Let’s cook something up! If you are interested in hosting me for a speaking engagement, event, cooking class, or a book signing, let me know! Send an email to and we’ll be back in touch as soon as possible.

I am not a doctor, RD, health professional, or WW representative. I am simply sharing what works for me. My blog is for informational or educational purposes only and does not substitute professional medical advice or consultations with healthcare professionals.

Note that this post may contain affiliate links and I may make a commission if you use my affiliate link to buy the product.

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Virginia Willis cookbooks


Please note that this post may contain affiliate links.

Virginia Willis

Georgia-born French-trained chef Virginia Willis has foraged for berries in the Alaskan wilderness, harvested capers in the shadow of a smoldering volcano in Sicily, and executed the food styling for a Super Bowl commercial seen by over 160 million people. She is a James Beard award-winning cookbook author and chef for Food Network Kitchen. Virginia lost 65 pounds and has kept if off for over 3 years. Her health journey has been documented in Eating Well, as a cover story for Woman’s World, Allrecipes, and AARP. Virginia has embraced her new outlook on life and has become a cheerleader for those wanting to make their own life changes, “If a French-trained Southern chef can do it, you can, too!” Her cookbooks include Fresh Start: Cooking with Virginia My Real Life Daily Guide to Healthy Eating and Weight Loss; Secrets of the Southern Table, Lighten Up, Y’all, Bon Appétit, Y’all, Basic to Brilliant, Y’all, Okra, and Grits. She is the former TV kitchen director for Martha Stewart, Bobby Flay, and Nathalie Dupree; has worked in Michelin-starred restaurants; and traveled the world producing food stories – from making cheese in California to escargot farming in France. She has appeared on Alex vs America, The Rachel Ray Show, Food Network’s Chopped, CBS This Morning, Fox Family and Friends, Martha Stewart Living, and as a judge on Throwdown with Bobby Flay. Virginia has also been featured in the New York Times, the Washington Post, People Magazine, Eater, and Food52. She has contributed to Eating Well, Garden & Gun, and Bon Appétit, and more. Fans love her down-to-earth attitude and approachable spirit. Learn more about Virginia and Good and Good for You Living, a real life health and wellness approach for mind, body, and spirit that includes food, fun, and fitness at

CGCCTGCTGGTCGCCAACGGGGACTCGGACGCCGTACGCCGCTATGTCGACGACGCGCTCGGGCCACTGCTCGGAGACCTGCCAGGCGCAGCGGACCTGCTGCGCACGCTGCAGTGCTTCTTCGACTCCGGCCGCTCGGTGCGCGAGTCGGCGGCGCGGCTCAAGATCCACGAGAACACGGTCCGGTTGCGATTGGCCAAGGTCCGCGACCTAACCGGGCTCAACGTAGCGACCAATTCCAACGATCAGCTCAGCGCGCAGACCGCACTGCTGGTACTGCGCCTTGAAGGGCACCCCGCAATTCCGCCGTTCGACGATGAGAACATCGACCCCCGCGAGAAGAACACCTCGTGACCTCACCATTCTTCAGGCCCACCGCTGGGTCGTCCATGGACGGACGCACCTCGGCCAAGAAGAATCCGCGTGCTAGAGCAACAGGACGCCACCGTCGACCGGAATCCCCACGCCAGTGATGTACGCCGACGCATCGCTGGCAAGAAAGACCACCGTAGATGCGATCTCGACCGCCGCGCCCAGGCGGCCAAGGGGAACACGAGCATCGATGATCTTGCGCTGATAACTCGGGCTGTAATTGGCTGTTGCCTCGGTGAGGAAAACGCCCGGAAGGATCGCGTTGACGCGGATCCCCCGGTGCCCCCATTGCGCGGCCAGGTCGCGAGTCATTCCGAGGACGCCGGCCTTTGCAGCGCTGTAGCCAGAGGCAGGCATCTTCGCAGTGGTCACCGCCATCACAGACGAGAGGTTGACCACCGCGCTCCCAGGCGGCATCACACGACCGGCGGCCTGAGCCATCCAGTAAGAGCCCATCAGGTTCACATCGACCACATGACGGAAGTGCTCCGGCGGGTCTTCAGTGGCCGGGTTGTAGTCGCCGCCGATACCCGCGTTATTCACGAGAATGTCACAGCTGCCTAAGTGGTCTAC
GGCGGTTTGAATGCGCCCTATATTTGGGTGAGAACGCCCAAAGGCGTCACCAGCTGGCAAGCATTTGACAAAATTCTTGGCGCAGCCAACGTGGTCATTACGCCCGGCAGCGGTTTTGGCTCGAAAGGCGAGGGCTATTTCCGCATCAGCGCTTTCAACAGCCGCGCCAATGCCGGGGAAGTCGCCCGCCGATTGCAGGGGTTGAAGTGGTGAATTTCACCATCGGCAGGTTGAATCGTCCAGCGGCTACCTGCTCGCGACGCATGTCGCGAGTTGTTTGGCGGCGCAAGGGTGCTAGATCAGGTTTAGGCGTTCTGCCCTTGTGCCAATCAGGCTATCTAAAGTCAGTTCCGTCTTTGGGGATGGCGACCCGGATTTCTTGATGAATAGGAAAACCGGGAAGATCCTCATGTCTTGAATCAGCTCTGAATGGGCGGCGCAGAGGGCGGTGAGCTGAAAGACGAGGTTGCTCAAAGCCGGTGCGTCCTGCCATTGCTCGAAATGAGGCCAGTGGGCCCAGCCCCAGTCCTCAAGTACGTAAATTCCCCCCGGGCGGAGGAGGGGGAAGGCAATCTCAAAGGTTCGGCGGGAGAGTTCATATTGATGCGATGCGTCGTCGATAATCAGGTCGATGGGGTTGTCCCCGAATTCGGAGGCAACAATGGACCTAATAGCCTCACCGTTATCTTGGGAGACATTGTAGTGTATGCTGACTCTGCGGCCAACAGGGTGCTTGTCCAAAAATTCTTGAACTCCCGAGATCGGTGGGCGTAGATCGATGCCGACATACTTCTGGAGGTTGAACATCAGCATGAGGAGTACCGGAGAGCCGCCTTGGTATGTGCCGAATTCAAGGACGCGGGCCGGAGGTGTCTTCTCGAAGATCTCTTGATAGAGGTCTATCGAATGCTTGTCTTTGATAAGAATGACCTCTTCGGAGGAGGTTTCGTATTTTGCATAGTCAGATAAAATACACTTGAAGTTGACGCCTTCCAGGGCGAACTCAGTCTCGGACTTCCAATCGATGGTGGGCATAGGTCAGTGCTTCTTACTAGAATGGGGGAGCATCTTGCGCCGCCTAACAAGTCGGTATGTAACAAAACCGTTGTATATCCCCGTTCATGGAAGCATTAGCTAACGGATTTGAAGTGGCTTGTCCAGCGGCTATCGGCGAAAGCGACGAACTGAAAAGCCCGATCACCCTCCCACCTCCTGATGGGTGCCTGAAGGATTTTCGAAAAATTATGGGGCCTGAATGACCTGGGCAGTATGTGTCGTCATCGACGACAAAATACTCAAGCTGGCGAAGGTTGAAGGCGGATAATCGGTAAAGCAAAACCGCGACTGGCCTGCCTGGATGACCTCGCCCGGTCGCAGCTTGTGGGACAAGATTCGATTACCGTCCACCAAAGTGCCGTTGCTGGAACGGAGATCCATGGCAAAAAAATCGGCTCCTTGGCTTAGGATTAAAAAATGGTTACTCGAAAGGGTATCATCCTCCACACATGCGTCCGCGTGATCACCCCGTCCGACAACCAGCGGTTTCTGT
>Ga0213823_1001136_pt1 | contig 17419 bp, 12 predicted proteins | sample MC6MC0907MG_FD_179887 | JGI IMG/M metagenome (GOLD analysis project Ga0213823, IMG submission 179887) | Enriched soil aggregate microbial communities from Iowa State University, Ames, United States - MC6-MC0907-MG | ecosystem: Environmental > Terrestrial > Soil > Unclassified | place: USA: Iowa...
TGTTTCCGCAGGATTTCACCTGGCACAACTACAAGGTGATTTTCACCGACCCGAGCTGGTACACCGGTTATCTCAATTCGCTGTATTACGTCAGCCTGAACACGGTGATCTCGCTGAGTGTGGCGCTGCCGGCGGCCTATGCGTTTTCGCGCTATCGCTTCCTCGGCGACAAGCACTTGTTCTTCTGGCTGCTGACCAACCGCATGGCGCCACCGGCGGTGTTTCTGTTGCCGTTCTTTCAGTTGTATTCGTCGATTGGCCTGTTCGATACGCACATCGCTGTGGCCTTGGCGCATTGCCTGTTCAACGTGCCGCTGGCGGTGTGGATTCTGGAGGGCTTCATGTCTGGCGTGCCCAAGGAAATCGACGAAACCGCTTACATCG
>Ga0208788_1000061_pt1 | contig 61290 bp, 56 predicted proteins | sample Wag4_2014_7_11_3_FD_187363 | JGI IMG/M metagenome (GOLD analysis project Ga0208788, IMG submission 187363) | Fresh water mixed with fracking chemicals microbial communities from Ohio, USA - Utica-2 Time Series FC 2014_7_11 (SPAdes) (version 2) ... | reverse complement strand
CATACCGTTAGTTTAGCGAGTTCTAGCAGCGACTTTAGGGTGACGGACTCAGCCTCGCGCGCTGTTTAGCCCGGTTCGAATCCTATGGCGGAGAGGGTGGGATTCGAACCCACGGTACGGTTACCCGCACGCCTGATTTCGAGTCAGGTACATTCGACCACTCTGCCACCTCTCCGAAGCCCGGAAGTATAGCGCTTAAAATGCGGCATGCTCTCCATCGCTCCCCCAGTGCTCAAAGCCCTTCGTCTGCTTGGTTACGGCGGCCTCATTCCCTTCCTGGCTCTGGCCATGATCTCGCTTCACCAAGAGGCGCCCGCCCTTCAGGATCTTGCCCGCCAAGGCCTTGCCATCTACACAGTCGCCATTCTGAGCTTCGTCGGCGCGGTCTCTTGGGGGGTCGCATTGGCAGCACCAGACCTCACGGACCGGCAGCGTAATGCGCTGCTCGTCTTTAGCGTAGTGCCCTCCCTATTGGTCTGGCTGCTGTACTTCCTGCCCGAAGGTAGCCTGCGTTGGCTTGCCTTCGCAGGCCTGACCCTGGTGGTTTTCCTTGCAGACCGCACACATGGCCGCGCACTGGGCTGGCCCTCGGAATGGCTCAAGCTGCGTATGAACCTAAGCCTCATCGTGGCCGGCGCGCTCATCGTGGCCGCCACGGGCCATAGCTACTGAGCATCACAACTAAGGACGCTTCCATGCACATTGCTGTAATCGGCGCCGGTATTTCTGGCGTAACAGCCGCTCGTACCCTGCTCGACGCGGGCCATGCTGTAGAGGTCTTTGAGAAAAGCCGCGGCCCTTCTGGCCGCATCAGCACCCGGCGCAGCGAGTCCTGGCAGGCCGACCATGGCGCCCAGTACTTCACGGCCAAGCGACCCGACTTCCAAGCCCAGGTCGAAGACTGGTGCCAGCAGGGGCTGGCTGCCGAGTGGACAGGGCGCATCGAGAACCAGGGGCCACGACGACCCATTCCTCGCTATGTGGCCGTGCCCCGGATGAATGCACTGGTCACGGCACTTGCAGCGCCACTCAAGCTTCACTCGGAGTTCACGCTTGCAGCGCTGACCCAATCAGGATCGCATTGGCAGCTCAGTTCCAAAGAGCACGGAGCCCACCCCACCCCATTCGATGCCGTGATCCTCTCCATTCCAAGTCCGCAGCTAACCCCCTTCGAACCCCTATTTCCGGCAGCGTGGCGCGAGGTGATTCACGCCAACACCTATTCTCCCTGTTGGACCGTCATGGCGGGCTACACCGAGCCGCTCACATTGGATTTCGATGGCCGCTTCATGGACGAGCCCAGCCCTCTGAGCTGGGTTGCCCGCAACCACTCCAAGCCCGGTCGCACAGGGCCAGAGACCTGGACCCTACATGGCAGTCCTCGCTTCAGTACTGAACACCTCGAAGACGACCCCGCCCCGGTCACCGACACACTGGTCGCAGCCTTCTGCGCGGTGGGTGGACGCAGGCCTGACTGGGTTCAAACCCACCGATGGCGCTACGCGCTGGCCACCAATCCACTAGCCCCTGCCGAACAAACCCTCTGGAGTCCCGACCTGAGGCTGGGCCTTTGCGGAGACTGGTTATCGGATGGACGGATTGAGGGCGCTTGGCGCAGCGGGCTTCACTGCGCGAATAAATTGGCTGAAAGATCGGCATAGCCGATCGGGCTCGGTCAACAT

This Post Has 2 Comments

  1. Jim W Warren

    Thank you for this post! Clayton and I send you best wishes!

  2. Lori McLain

    I love your recipe!!! And I also want to try your peach pork chops!…Hsppy 4th‼️